NASCAR continues to evaluate new qualifying
NASCAR officials will continue to monitor and evaluate its new knock out qualifying procedures, which have drawn almost universal praise by competitors and fans but have also raised some potential safety concerns.
During Friday’s Cup series session at Las Vegas Motor Speedway, there were some close calls on the track with cars running at full speed to post fast laps nearly missing cars running off the pace while attempting to cool their engines between runs.
Driver Brian Vickers, who won the first of three rounds, called the session “the most dangerous thing I’ve ever done in a race car.”
Friday’s session was just the first on a superspeedway and first using the three-round format.
“As we discussed with the teams in the offseason, we expected to use the first few weeks of the season to get a good snapshot of how things went and how things played out on various size race tracks,” said NASCAR spokesman Kerry Tharp. “We’re still in that process.
“However, the new format has been deemed a success almost universally by the competitors, promoters and fans and that is a very positive development for the sport. We’re getting great feedback and ideas from the garage and if we can tweak it to make it even better moving forward we will.”
Teams have the ability to address the problem now, if they elected to remove tape from their front grille areas. But unless every team decided to do so, some teams would have an advantage over others.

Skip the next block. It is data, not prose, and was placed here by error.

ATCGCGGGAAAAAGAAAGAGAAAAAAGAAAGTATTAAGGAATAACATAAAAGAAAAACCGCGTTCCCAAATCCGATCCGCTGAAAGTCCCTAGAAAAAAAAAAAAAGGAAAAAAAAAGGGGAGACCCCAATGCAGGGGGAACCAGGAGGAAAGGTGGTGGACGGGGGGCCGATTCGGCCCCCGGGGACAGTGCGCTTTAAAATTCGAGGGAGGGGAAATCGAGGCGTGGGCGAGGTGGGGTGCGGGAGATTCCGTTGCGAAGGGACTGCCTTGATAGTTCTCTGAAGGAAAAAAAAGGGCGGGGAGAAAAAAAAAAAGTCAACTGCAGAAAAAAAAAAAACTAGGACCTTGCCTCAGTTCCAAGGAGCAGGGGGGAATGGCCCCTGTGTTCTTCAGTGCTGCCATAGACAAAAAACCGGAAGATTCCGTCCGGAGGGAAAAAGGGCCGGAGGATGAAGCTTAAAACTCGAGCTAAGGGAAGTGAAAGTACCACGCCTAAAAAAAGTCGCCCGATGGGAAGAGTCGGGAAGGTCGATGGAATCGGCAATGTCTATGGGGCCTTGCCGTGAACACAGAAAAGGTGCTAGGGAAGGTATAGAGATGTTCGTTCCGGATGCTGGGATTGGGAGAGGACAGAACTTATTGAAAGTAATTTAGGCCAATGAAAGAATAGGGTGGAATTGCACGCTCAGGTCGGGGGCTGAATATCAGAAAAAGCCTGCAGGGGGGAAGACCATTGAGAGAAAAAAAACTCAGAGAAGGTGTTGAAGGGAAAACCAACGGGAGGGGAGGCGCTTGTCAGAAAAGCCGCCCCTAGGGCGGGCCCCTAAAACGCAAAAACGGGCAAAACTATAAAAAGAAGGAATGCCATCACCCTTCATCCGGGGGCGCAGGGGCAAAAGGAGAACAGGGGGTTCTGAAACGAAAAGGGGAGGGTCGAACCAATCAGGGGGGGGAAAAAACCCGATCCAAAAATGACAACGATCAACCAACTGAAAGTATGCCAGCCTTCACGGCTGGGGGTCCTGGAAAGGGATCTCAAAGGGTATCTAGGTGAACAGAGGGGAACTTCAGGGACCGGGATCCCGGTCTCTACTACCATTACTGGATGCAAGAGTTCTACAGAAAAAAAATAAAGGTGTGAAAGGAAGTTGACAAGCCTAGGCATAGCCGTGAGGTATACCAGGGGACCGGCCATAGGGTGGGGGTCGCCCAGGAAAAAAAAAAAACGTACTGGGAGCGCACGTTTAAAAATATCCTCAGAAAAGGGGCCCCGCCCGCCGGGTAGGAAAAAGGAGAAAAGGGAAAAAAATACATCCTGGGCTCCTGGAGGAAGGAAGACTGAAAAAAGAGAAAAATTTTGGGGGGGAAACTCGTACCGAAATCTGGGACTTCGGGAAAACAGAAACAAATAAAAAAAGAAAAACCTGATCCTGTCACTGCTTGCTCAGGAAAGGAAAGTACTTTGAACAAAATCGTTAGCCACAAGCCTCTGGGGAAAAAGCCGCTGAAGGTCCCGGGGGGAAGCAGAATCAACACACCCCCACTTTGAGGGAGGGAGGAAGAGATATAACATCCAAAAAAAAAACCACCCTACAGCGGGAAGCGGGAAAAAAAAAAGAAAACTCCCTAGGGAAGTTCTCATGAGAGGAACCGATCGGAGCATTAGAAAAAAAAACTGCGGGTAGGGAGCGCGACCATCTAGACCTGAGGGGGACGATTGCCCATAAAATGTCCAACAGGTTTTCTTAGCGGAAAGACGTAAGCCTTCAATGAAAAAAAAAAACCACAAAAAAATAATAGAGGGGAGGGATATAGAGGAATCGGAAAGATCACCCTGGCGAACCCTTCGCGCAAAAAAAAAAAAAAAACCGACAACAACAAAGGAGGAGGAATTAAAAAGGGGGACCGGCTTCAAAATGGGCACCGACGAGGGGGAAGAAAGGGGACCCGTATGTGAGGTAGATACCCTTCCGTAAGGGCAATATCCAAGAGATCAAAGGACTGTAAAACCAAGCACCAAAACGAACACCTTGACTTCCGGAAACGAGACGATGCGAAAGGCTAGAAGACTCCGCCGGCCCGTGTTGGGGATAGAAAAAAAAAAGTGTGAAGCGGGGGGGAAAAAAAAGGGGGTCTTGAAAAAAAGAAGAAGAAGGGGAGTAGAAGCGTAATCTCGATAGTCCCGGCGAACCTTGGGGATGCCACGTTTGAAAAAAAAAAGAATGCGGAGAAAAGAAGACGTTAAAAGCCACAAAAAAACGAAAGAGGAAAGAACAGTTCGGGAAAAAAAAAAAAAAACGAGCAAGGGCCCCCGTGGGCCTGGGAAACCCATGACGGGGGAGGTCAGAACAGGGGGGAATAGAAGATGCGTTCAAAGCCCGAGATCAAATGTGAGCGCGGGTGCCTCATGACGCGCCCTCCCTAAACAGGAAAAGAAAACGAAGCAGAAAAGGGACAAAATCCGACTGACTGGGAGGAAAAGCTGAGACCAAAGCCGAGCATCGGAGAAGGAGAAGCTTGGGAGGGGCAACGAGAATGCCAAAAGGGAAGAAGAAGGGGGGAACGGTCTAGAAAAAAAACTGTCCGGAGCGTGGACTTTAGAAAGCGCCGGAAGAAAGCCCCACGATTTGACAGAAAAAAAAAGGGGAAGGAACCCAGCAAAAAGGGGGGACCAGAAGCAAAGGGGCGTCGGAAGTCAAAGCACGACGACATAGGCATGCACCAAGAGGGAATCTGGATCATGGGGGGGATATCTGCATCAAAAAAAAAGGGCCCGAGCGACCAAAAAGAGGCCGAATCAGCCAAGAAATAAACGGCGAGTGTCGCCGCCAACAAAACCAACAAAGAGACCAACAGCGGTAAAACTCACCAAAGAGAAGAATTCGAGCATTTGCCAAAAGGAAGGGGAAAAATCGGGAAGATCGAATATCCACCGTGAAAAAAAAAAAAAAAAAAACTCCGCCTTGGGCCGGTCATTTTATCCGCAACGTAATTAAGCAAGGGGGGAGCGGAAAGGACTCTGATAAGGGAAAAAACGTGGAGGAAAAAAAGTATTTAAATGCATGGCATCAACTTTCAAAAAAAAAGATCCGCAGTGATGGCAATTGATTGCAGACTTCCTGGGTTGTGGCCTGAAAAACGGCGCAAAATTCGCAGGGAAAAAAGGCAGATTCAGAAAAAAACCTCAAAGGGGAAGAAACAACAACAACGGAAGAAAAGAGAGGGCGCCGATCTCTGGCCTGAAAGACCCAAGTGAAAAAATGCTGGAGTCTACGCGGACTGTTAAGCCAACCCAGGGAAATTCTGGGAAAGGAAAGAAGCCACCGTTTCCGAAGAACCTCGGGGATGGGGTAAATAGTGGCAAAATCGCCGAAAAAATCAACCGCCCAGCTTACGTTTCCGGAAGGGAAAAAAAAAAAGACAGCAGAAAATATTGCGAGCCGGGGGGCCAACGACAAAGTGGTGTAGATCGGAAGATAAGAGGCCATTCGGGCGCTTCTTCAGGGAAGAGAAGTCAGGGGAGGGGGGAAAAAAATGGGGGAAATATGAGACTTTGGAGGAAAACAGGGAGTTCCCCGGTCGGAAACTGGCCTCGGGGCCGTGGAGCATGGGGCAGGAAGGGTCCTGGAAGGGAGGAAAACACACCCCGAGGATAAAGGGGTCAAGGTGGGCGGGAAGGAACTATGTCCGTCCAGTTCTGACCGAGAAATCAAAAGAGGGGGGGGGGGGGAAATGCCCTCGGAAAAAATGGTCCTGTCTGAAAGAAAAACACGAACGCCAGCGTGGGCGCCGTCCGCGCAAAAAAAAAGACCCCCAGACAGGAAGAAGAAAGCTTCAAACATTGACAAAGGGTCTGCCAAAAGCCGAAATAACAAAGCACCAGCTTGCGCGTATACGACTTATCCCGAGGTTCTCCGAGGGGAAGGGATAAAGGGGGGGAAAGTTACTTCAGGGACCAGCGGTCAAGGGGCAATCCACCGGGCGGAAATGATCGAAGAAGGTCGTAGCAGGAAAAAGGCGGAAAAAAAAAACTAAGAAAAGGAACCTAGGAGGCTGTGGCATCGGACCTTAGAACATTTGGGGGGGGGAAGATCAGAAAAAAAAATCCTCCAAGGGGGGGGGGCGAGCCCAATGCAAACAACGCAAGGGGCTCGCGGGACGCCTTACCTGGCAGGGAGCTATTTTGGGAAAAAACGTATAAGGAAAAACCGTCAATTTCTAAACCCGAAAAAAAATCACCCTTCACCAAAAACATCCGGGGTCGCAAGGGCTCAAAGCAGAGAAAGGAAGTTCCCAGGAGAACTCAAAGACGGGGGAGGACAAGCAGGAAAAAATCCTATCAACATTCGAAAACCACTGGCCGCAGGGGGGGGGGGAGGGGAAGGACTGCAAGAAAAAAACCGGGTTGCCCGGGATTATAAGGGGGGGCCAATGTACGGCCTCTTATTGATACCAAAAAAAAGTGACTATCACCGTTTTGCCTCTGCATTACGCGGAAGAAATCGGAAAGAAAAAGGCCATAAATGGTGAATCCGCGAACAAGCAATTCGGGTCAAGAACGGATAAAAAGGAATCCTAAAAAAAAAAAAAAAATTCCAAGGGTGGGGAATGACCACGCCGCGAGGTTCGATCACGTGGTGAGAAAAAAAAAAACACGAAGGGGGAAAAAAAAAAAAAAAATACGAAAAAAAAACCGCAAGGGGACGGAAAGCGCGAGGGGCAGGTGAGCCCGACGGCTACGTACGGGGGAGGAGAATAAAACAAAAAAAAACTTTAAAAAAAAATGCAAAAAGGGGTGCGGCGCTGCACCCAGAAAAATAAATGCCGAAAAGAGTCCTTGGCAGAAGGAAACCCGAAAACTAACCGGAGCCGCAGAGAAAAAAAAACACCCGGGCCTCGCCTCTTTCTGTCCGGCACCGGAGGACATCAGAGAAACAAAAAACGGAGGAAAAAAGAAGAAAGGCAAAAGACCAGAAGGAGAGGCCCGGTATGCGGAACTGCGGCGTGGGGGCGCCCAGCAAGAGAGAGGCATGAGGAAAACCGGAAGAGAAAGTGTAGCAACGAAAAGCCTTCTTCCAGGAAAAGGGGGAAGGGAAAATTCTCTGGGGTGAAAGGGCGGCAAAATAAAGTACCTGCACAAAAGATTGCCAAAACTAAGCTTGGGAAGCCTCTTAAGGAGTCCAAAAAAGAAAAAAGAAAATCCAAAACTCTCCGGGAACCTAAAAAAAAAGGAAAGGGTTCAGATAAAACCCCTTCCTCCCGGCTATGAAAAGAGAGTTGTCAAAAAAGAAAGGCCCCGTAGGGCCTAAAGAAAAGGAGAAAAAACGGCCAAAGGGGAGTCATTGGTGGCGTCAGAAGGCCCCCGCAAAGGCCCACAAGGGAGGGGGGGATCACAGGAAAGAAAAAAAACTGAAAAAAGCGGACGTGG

When NASCAR first announced the new qualifying procedures it was not going to allow teams to make any changes to the cars during the sessions. It was only upon receiving feedback from teams NASCAR elected to allow changes to be made.
Almirola, who will start eighth in Sunday’s race, said Owens has brought a new way of thinking to his approach each weekend.
“It’s really easy to get stale and get stagnant and kind of get stuck in your ways and he seems to really be knowledgeable about the race cars and does a great job of thinking through the changes that he wants to make,” Almirola said.
1. Last season, Joe Gibbs Racing was by far the most dominant organization on 1.5-mile speedways like Las Vegas Motor Speedway. Can JGR pick up where it left off?
2. NASCAR did a lot of work in the offseason to come up with a new aerodynamic package which would help improve the quality of racing on intermediate tracks. Sunday’s race will be the package’s first real test.
3. Kevin Harvick, last week’s race winner, has yet to win a Cup race at Las Vegas, but has come close. He earned a runner-up finish in 2010, and owns three career top-five and five top-10 finishes.
• Putting aside the potential safety concerns that have been raised about the new qualifying procedures, the three-round elimination format used Friday at Las Vegas Motor Speedway was an unqualified success, in terms of generating excitement and interest from fans. Speedway officials said Friday’s qualifying day crowd was the largest in several years. The rounds seemed to run much smoother than a week ago at Phoenix and three rounds of competition appeared to be much more exciting than the two rounds used on short tracks.
• Rookie Austin Dillon won the pole for the Daytona 500 and Dale Earnhardt Jr. won the race. Kevin Harvick won last weekend in just his second race with his new team. Team Penske has dominated knock out qualifying. There have been a lot of big stories so far this year. What’s missing? How about Jimmie Johnson? Never fear. Johnson is one of only two drivers to average a top-10 finish at Las Vegas and owns a series-high four victories at the track.
Three picks for your fantasy racing team:
Brad Keselowski, Jimmie Johnson, Brian Vickers